Are we really still at the stage where web technologies are considered novelty items? These news stories don’t emphasise the roles that cars or phones or photocopiers play, so why keep highlighting the web?

This effect continues when it comes to public service provision. When the question of whether it would be cheaper to move services entirely online is asked, this is often discounted as an option in case citizens are disadvantaged by not having an internet connection. The same consideration is not given to the possibility that they might not have a phone, or a car or even a bank account, any of which would leave them similarly disadvantaged.

The launch of the project will mean a further move towards digital provision of services by the government and the case for replication of these services under older phoneline-based models grows weaker with each passing year. I hope we can all work together to make web-based tools and services the best option for citizens to use and, in doing so, remove the need for duplication of effort.

Census working overtime

31 03 2011

My census was completed last weekend, as instructed. I didn’t put in “Jedi” as my religion, didn’t tell porkies about the number of people in the house and filled every field out to the best of my knowledge. Apart from being an employee of the people who wrote it, there’s simply no point in trying to be sneaky these days. All of our details are out there, on the web, and anyone who tries hard enough could find out a lot more about me than my ethnicity and how many dependant children I have.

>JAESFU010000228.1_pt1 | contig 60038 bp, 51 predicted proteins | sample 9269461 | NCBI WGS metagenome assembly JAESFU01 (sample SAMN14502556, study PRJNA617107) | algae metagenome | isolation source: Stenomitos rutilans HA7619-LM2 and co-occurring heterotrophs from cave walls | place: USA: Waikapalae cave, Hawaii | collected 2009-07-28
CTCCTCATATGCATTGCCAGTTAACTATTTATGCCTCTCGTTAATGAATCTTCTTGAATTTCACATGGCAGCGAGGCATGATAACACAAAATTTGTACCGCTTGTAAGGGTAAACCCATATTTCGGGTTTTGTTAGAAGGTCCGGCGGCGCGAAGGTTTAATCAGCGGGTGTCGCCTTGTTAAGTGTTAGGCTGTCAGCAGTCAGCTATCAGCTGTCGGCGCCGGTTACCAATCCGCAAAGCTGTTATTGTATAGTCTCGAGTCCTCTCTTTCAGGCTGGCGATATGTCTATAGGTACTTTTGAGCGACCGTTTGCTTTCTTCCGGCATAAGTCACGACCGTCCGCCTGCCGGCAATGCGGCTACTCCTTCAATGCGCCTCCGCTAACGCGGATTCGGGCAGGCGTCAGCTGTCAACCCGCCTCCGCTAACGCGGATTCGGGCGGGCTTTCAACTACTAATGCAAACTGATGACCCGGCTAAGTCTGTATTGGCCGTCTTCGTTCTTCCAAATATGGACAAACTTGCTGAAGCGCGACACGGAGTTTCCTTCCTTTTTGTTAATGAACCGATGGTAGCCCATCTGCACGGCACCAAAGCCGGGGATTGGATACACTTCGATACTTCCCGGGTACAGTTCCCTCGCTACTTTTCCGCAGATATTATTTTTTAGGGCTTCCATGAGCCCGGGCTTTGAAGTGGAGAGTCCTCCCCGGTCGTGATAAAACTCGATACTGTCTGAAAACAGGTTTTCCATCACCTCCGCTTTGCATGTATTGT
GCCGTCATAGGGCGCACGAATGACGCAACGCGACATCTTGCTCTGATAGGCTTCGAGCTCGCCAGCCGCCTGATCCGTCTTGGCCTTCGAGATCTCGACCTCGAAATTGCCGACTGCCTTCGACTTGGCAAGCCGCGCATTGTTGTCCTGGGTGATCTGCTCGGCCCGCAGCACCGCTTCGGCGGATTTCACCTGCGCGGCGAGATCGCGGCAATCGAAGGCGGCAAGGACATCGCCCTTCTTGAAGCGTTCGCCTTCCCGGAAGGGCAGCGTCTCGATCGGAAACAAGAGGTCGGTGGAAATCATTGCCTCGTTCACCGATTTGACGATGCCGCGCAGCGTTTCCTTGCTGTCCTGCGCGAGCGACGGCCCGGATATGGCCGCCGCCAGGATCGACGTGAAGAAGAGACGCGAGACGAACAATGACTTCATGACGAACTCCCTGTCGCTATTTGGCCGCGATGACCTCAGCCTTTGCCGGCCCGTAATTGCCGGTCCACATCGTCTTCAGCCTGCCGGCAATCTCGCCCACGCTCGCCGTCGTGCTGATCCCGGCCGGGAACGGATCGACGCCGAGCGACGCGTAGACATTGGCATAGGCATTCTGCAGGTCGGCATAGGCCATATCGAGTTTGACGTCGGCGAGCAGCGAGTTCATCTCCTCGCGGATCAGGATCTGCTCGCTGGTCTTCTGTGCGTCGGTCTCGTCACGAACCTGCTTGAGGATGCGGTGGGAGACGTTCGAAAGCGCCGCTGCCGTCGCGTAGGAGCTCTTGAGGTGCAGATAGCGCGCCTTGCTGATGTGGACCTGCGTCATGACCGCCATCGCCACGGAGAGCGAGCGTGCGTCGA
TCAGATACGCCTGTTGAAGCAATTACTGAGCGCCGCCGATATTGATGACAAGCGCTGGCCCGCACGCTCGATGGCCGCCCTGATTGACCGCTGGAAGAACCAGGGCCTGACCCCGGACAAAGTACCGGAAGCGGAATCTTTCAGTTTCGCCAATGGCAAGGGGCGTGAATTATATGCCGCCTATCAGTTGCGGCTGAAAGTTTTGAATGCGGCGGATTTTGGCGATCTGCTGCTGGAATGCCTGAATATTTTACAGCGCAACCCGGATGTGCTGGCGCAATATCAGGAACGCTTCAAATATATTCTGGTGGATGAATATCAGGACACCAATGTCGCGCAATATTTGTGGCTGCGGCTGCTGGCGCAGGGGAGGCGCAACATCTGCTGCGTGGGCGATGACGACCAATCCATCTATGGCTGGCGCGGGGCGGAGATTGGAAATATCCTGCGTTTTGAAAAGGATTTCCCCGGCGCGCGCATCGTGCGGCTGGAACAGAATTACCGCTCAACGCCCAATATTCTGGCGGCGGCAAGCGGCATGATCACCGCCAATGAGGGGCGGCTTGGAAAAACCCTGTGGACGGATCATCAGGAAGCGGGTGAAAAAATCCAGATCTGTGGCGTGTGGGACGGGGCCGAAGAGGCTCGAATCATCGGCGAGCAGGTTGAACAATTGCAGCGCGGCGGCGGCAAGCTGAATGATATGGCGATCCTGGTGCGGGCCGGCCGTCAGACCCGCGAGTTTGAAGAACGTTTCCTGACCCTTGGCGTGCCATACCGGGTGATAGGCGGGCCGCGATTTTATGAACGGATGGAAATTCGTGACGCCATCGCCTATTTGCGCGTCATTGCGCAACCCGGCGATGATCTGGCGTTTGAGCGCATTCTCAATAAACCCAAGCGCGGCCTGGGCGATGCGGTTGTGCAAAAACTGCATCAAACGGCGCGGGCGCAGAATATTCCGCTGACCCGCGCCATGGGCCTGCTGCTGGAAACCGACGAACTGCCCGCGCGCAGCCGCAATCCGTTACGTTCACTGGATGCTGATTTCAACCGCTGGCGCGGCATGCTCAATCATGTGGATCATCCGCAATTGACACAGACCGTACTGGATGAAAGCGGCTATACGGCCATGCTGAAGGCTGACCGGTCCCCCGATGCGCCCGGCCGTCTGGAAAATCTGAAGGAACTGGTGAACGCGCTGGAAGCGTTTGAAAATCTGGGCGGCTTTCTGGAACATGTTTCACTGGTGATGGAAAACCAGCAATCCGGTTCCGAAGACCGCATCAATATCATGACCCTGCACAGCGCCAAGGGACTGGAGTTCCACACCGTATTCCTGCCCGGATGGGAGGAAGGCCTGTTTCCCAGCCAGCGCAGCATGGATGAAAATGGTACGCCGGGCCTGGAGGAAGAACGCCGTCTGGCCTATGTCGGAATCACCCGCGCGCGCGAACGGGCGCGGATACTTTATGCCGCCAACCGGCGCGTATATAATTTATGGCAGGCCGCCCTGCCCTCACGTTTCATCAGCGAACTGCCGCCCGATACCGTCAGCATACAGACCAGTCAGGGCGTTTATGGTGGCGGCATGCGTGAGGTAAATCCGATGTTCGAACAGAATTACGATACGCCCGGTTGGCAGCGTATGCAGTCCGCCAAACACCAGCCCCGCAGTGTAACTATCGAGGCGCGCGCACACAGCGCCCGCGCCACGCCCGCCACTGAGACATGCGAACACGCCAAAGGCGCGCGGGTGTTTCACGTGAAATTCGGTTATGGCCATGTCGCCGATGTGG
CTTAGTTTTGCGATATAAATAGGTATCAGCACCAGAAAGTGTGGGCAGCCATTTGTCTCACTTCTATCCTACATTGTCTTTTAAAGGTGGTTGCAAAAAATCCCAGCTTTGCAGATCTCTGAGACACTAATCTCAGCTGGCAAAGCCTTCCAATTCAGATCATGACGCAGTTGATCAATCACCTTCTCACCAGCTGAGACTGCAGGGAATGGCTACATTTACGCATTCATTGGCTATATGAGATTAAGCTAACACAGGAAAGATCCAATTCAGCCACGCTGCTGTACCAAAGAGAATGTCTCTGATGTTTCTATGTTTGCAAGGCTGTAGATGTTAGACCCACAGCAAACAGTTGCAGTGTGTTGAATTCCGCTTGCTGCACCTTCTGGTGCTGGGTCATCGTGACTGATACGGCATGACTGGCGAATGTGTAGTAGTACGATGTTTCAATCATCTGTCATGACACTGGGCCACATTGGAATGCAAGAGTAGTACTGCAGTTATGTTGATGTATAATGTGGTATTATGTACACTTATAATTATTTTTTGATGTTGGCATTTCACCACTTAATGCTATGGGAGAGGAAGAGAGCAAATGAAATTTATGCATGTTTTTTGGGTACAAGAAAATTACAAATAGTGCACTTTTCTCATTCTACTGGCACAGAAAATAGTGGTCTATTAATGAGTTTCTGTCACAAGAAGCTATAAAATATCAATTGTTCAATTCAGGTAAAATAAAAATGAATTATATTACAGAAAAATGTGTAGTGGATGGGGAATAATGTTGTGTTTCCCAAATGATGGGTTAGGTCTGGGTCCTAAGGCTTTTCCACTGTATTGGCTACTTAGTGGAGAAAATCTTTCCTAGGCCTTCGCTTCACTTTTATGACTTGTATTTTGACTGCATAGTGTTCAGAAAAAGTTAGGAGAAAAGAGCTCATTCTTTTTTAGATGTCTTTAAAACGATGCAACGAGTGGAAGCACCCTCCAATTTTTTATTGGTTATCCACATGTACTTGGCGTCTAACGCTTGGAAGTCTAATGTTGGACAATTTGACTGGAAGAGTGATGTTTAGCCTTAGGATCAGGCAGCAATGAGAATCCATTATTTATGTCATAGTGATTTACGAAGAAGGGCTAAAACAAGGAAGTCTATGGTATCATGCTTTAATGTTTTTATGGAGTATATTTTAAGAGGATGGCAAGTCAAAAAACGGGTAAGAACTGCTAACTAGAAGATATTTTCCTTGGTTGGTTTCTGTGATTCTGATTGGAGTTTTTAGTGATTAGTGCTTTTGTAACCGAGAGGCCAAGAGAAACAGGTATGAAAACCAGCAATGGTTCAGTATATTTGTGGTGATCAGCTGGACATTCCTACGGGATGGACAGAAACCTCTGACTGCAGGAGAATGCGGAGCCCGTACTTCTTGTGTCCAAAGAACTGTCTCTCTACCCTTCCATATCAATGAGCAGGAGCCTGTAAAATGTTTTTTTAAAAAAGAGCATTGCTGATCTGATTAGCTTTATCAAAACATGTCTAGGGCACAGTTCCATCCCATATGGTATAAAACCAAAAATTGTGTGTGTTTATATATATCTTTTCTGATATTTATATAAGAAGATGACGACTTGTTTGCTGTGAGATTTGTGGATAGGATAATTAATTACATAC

The good people at Google and Facebook already know a great deal about everyone who’s ever used their products, and they use this mostly to try and sell us other people’s products. My Facebook account has personalised adverts at the side asking if I’d like to buy a set of drumsticks signed by Larry Mullen Junior, Gmail wants to know if I’d be interested in cheap Glasgow restaurants and a Google search asks me if I’d like to improve my prospects with Linux training. So why is the government spending a small fortune in this age of austerity asking how many rooms we have?

The official census website provides a somewhat unsatisfactory answer: because we need to count people. James Harkins’ article in the New Statesman is a little more thoughtful on the reasoning, but appears unconvinced by the arguments for having one and points out that the more the government wants to know about us, the more resistant we become to telling them.